Advocates for Xcel N.D. customers say disallow electric rate increaseBISMARCK — Xcel Energy’s North Dakota electric customers shouldn’t be socked with a 14 percent rate increase and instead the Public Service Commission should order a slight decrease in the company’s rates, two experts will tell the PSC at a rate hearing that begins Monday in the Capitol.
By: Janell Cole, N.D. Capitol Bureau
BISMARCK — Xcel Energy’s North Dakota electric customers shouldn’t be socked with a 14 percent rate increase and instead the Public Service Commission should order a slight decrease in the company’s rates, two experts will tell the PSC at a rate hearing that begins Monday in the Capitol.
The experts, hired by the PSC to advocate for North Dakota customers, say in pre-filed testimony that the company wants North Dakotans to pay for the cost of Xcel’s compliance with Minnesota programs and pollution laws.
But Xcel officials will tell the commission that the customer advocates’ recommendations are “drastic” and “lack a solid factual basis.”
If the PSC adopts the two experts’ conclusion, “they would impair the financial viability of our North Dakota electric business operations,” Xcel Regional Vice President Kent Larson of Minneapolis says in pre-filed testimony.
Xcel, based in Minneapolis, serves 87,000 North Dakota customers, including in Fargo, Grand Forks and Minot. In PSC documents, it’s still referred to by its legal corporate name, Northern States Power or NSP.
In December, the company filed a 13.95 percent rate increase with the PSC, which would raise an additional $20.5 million for the company. The effect on a residential customer using 750 kilowatt-hours a month would be an increase of $7.59 per month, the company estimates.
The company hasn’t had a rate increase in North Dakota in 15 years.
It says it has the lowest rates in the Midwest.
The company is already earning below its authorized level, Larson says.
The PSC must approve the increase. In January, it granted an 11.5 percent interim increase effective Feb. 5, though one commissioner, Tony Clark, cautioned that “It’s not an editorial comment on the (validity of) the rate itself.”
Experts the PSC hired to advocate for customers are from a Washington, D.C., firm specializing in analyzing rate cases. Michael Majoros and Charles King say the company shouldn’t get a $20.5 million increase. Instead, the PSC should order a rate cut worth $200,000.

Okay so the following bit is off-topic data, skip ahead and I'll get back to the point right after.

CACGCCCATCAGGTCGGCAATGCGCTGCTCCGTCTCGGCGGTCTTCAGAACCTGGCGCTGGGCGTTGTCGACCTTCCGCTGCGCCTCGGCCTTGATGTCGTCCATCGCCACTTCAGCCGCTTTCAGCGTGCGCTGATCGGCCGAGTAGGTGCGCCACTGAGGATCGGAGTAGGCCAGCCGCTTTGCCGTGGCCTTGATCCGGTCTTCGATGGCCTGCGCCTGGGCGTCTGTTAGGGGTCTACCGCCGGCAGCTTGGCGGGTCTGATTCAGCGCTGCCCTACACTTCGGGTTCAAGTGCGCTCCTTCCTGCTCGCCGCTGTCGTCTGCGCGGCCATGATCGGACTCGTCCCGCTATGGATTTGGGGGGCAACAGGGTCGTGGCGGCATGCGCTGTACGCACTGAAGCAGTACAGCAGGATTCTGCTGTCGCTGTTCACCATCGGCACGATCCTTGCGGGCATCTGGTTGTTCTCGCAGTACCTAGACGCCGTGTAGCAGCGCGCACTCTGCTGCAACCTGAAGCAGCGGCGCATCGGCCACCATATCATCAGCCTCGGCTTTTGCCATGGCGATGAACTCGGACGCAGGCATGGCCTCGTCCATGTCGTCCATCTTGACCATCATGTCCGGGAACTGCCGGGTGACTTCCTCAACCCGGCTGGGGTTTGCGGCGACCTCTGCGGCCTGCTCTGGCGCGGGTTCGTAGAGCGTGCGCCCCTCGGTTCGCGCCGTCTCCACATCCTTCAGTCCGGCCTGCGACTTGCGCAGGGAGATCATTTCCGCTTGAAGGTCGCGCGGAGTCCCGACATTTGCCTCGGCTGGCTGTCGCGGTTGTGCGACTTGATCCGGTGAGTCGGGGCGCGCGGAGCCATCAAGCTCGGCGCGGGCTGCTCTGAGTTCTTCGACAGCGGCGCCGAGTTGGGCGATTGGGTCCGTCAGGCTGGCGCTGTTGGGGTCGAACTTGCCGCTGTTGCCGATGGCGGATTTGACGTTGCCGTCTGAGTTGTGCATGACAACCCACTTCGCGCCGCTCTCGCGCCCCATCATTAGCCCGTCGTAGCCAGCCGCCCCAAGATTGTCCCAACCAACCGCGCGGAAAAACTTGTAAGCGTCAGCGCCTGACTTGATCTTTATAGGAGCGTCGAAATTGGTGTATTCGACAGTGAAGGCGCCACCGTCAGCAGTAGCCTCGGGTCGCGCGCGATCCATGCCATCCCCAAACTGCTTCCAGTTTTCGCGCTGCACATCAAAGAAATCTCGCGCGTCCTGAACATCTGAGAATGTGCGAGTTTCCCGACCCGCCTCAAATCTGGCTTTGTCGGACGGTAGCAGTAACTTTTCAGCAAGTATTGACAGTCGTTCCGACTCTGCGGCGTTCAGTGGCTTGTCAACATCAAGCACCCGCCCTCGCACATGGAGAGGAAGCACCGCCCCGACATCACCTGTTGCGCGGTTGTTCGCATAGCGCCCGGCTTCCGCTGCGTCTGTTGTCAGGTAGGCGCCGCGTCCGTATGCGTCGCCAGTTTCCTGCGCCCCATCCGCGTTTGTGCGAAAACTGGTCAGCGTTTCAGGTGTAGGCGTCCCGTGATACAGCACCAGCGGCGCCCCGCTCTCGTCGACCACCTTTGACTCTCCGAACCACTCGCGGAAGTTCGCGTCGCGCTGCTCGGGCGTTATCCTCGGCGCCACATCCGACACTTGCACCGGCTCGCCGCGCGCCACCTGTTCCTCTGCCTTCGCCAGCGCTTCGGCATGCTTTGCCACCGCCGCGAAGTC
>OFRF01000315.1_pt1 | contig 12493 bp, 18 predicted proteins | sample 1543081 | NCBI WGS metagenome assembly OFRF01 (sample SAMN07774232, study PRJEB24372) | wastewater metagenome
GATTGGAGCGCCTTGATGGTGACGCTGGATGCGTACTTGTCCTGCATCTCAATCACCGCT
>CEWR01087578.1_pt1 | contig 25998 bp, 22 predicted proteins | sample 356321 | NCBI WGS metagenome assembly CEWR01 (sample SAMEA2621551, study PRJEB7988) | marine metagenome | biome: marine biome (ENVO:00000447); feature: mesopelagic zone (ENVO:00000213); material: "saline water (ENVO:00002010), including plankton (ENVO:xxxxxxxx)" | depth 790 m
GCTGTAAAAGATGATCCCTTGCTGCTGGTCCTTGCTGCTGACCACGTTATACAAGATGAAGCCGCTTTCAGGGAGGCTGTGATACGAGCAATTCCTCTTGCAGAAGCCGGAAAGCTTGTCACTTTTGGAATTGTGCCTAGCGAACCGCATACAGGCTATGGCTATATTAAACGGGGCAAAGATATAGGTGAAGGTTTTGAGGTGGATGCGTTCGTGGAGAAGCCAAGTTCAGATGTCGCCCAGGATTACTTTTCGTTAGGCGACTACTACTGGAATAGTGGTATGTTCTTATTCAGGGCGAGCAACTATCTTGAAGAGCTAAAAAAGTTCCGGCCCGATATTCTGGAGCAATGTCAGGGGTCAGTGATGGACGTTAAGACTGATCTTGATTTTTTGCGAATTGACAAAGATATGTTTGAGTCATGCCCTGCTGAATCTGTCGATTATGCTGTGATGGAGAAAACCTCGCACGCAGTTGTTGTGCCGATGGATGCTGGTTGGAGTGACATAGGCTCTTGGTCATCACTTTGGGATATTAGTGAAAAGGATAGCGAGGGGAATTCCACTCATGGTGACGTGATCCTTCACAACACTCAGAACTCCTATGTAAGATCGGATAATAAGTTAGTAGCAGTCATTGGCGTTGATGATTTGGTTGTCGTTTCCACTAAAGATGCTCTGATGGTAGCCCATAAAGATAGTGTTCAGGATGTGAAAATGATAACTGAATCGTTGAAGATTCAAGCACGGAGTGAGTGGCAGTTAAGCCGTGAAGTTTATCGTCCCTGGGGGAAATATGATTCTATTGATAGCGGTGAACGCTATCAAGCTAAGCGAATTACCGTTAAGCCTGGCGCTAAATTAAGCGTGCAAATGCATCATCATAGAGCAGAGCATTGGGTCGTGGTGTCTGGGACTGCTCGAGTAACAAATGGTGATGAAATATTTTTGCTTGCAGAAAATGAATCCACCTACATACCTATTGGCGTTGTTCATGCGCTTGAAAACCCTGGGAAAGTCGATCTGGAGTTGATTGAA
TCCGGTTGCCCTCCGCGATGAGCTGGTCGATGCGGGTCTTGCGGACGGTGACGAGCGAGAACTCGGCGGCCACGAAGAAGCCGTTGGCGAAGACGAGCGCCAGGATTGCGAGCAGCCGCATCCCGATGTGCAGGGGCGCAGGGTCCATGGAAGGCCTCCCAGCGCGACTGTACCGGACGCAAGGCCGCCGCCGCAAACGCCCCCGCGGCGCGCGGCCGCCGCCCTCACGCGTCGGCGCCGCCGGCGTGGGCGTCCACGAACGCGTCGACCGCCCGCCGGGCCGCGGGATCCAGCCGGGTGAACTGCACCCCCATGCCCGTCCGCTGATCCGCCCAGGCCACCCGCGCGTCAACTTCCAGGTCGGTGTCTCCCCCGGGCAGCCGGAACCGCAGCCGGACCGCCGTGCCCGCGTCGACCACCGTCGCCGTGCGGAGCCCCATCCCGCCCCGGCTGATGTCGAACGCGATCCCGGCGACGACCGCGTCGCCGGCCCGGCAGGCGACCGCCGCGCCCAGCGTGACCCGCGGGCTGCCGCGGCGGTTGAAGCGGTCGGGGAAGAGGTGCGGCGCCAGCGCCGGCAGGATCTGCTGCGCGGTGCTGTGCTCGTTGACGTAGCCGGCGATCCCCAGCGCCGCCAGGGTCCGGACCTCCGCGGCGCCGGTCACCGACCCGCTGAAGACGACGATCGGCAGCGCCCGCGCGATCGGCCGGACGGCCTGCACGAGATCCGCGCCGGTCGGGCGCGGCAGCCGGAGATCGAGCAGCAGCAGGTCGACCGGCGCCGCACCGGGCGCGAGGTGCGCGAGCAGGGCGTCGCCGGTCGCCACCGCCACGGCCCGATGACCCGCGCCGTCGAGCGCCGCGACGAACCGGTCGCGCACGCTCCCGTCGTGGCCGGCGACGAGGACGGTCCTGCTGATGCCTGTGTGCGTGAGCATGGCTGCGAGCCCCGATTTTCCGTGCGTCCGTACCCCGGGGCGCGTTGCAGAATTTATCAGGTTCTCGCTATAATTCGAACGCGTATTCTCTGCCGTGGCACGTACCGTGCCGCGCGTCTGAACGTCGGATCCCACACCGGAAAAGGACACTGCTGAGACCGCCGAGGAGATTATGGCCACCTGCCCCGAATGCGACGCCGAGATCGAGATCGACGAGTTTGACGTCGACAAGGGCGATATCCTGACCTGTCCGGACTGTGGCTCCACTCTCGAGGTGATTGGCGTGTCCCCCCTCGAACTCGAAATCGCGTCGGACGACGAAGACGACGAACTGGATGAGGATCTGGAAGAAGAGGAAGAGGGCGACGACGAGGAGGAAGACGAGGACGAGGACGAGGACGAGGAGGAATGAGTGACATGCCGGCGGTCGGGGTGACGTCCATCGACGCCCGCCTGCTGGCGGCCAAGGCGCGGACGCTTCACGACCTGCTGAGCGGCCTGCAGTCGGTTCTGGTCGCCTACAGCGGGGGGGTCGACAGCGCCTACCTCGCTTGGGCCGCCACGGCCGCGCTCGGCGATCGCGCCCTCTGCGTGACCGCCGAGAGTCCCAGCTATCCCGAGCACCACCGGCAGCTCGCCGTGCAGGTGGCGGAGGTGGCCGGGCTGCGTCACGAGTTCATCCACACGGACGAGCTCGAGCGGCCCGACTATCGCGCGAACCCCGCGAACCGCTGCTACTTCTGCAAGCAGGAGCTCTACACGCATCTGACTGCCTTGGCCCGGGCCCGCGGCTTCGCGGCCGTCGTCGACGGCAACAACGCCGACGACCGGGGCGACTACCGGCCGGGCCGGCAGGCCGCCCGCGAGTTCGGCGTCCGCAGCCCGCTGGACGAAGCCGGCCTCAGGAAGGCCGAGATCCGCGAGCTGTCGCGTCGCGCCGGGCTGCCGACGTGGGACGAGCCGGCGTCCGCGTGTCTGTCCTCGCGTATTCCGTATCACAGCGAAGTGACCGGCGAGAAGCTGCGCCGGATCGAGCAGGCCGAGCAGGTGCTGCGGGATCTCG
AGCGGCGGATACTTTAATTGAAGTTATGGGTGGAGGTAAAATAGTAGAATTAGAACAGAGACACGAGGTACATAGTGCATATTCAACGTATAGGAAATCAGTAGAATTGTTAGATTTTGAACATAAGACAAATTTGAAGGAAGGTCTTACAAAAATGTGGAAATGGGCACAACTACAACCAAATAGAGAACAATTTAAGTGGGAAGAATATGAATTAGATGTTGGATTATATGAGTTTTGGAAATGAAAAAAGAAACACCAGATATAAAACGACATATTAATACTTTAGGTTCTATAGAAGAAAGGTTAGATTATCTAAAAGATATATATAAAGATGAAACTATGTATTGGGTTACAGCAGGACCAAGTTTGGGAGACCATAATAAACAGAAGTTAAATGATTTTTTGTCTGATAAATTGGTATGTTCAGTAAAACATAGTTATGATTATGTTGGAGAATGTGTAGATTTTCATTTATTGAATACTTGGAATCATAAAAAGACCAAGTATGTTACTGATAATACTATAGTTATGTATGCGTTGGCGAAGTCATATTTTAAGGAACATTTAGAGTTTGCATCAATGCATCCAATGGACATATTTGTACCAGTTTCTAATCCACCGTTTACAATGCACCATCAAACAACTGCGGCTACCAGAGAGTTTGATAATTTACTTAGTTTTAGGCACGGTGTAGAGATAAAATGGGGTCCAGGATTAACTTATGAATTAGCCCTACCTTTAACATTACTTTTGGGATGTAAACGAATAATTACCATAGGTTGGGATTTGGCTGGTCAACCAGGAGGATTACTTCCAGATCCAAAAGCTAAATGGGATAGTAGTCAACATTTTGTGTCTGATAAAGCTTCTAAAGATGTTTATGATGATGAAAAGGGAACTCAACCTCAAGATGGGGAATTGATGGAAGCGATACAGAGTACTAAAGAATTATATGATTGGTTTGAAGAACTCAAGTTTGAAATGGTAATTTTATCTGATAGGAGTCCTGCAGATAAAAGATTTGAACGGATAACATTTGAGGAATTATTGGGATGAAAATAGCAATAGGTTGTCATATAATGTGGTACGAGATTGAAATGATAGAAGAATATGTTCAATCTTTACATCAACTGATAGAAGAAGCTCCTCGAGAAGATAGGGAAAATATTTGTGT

“In my opinion, this is no time to increase ratepayers’ bills for unnecessary policy changes and the like,” Majoros said.
He criticizes Xcel’s depreciation plans for plants and other facilities, saying it puts too much financial burden on North Dakota customers and could forever lock up money in company coffers that may rightfully belong to customers as future refunds.
Charles King said the PSC should exclude costs Xcel includes for compliance with a Minnesota emission reduction program, renewable energy standard and depreciation rates.
Xcel needs to show a plan specific to North Dakota, he said.
In an interview Friday, Xcel senior consultant David Sederquist of Fargo said the company is “disappointed with (Majoros and King’s) recommendations and a little confused. We think we’ve put a good case together.”
The increase is necessary for the company to meet upcoming demand, he said.
“We’re undertaking some significant projects to meet energy needs in the future,” Sederquist said, and the company can’t do that without rates that allow reasonable recovery of costs.
Sederquist said the depreciation accounting Majoros suggest the company use is “not normal” and “out of bounds” of traditional accounting methods.
For more information
All pre-filed testimony and documents related to the Xcel rate case are available on line at www.psc.state.nd.us. Click on the link “Case PU-07-776.”
If you go
The PSC hearing on Xcel Energy’s electric rate increase is open to the public. It will be held all day Monday through Wednesday, beginning at 8 a.m. each day, in the PSC’s hearing room on the Capitol’s 12th Floor.
As with all PSC meetings, the Xcel hearing will be broadcast over the Internet via www.psc.state.nd.us/media/comm-live.html. You will need to have Real Player audio installed on your computer, which is available at the commission site.
Janell Cole works for Forum Communications Co., which owns The Dickinson Press.